Tag Archives: chuck berry

Music on Mondays (3-20-17)—No particular place to go

The Music Chronicles of Russel Ray

I was born in 1955. In my youth, most historians agreed that the rock ‘n’ roll era began in 1955, so as late as 2003, I had a complete collection of all the Billboard #1 singles and #1 albums of the rock ‘n’ roll era. Then the vulgarity of rap and hip hop caused me finally to quit collecting music that I wasn’t going to listen to.

The Beatles have always been my favorites, but I have a great appreciation for the rock ‘n’ roll artists who preceded The Beatles, as did The Beatles themselves. One of my favorites is Charles Edwards Anderson Berry, who died Saturday at the age of 90. You might know him better as Chuck Berry. Here are my five favorite Chuck Berry songs:

“Maybellene,” 1955

“Roll Over Beethoven,” 1956

“Rock & Roll Music,” 1957

“Johnny B. Goode,” 1957

“No Particular Place To Go,” 1961

Interestingly, Chuck Berry only had one #1 single, a throwaway novelty song in my opinion.

“My Ding-a-ling” from 1972

When you’re a forerunner of something, people like to copy you, emulate you, try to be you. Here is my favorite cover version of a Chuck Berry song:

“Maybelline” [sic] by Foghat, 1972

Thanks for stopping by! See you next time!

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Music on Mondays (4-20-13)—You can’t catch me but we can all come together in Folsom Prison

The Music Chronicles of Russel Ray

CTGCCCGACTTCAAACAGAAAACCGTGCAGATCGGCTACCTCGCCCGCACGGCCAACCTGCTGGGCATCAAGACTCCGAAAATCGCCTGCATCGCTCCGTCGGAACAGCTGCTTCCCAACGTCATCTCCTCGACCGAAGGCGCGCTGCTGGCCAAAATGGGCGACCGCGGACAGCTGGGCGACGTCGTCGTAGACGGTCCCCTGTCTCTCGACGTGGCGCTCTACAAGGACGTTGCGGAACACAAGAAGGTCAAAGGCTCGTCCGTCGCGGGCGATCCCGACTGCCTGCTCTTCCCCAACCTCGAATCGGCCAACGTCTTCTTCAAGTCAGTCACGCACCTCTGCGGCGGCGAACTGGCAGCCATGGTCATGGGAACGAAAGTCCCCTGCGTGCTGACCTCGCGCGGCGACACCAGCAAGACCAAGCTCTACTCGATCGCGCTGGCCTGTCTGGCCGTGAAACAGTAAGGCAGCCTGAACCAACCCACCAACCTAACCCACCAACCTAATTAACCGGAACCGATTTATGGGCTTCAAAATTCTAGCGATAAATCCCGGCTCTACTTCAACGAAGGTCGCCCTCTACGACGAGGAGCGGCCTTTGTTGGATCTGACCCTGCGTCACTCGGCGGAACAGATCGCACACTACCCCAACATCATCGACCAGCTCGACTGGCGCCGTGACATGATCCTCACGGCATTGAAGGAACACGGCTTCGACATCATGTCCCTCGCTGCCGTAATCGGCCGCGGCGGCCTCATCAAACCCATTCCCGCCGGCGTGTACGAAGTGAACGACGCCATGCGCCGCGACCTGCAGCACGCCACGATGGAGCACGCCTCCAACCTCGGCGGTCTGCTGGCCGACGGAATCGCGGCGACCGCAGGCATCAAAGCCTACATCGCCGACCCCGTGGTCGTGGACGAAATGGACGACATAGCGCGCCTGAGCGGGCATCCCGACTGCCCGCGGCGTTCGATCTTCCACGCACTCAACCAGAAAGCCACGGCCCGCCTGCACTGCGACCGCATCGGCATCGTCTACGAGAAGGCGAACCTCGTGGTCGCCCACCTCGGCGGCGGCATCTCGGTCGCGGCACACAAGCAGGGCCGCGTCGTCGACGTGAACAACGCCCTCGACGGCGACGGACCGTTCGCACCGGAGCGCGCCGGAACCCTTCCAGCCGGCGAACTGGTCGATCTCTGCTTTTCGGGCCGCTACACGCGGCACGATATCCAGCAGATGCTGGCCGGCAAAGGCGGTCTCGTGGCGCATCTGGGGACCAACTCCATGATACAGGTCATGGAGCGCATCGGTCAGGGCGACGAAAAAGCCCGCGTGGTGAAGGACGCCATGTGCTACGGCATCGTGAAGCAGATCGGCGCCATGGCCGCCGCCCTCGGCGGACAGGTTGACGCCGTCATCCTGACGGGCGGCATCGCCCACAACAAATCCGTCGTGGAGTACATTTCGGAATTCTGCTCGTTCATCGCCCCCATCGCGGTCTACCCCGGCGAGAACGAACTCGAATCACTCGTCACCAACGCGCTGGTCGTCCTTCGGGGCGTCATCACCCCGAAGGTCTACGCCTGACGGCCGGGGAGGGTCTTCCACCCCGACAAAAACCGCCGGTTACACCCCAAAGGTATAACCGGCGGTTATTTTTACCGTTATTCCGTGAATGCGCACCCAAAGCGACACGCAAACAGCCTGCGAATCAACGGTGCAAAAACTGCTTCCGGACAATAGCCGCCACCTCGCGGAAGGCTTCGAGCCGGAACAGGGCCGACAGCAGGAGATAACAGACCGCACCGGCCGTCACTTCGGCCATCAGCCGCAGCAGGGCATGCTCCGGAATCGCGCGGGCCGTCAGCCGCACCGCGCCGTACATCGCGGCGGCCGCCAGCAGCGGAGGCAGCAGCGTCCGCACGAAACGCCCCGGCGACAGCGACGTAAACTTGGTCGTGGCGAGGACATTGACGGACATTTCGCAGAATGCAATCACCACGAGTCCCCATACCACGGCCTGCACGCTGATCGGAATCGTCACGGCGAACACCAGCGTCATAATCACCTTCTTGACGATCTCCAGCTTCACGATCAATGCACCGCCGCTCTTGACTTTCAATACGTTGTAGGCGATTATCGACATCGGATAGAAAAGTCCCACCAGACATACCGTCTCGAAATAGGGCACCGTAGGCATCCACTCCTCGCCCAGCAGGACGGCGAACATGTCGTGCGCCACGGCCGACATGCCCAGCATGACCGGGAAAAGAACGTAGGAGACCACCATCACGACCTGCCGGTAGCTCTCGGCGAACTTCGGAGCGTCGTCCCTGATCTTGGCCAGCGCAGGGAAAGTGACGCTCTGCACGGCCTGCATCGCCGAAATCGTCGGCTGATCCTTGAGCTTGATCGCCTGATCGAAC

Many decades ago when personal computers were just hitting the market, I got a gig with Fulbright & Jaworski LLP, Houston’s largest law firm at the time, merging the computer culture with their corporate culture and teaching their secretaries, paralegals, assistants, and attorneys how to use computers and the prevalent software at the time, which was Lotus-1-2-3, PC Write, WordStar, and WordPerfect.

Ever since those days I have had an inordinate interest in the law, often making it an avocation wherever I have been.

Perhaps the aspect of law that I most enjoy is copyright law, so it’s only natural that when my love of music butts heads with the law, I find it interesting. I mean, after all there are only so many notes, chords, and riffs that can be strung together to make music and songs. Over time, then, there’s bound to be a little borrowing here and there, even if only subconsciously.

Here are two music lawsuits involving the very rich and famous, and that the richer and more famous person lost:

The great Johnny Cash was sued by Gordon Jenkins who claimed that Cash used lyrics and melody from Jenkins’ 1953 composition “Crescent City Blues” in his 1955 hit “Folsom Prison Blues.” Even the opening lines are similar. Cash paid up, to the tune of $75,000.

Pictures copyright 2012 Russel Ray Photos

There’s no question that in the realm of music, Chuck Berry was rich and famous. However, he sued someone even richer and more famous, John Lennon, and won.

Berry’s publishing company sued Lennon, claiming that lines and melodies for “Come Together” were taken from Berry’s 1956 song, “You Can’t Catch Me.” As part of the settlement, Lennon agreed to record three songs owned by publisher Morris Levy, including a cover of “You Can’t Catch Me” for Lennon’s 1975 covers album Rock ‘N’ Roll.

Pictures copyright 2012 Russel Ray Photos

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Pictures copyright 2012 Russel Ray Photos

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